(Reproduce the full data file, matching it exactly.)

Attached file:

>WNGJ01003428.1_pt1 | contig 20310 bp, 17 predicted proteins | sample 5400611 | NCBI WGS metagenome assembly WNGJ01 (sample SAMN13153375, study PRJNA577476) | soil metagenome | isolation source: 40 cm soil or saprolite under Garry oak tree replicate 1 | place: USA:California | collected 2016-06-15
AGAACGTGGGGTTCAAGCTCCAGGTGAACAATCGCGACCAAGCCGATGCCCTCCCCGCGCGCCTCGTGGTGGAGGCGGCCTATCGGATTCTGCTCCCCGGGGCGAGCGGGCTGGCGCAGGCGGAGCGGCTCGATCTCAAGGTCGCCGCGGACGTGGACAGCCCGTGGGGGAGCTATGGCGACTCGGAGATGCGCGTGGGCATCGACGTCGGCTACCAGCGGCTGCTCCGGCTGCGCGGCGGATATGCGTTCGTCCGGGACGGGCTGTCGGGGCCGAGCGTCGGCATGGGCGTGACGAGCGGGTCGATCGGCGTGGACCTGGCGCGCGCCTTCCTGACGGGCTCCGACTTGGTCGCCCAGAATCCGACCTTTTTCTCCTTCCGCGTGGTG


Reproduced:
>WNGJ01003428.1_pt1 | contig 20310 bp, 17 predicted proteins | sample 5400611 | NCBI WGS metagenome assembly WNGJ01 (sample SAMN13153375, study PRJNA577476) | soil metagenome | isolation source: 40 cm soil or saprolite under Garry oak tree replicate 1 | place: USA:California | collected 2016-06-15
AGAACGTGGGGTTCAAGCTCCAGGTGAACAATCGCGACCAAGCCGATGCCCTCCCCGCGCGCCTCGTGGTGGAGGCGGCCTATCGGATTCTGCTCCCCGGGGCGAGCGGGCTGGCGCAGGCGGAGCGGCTCGATCTCAAGGTCGCCGCGGACGTGGACAGCCCGTGGGGGAGCTATGGCGACTCGGAGATGCGCGTGGGCATCGACGTCGGCTACCAGCGGCTGCTCCGGCTGCGCGGCGGATATGCGTTCGTCCGGGACGGGCTGTCGGGGCCGAGCGTCGGCATGGGCGTGACGAGCGGGTCGATCGGCGTGGACCTGGCGCGCGCCTTCCTGACGGGCTCCGACTTGGTCGCCCAGAATCCGACCTTTTTCTCCTTCCGCGTGGTG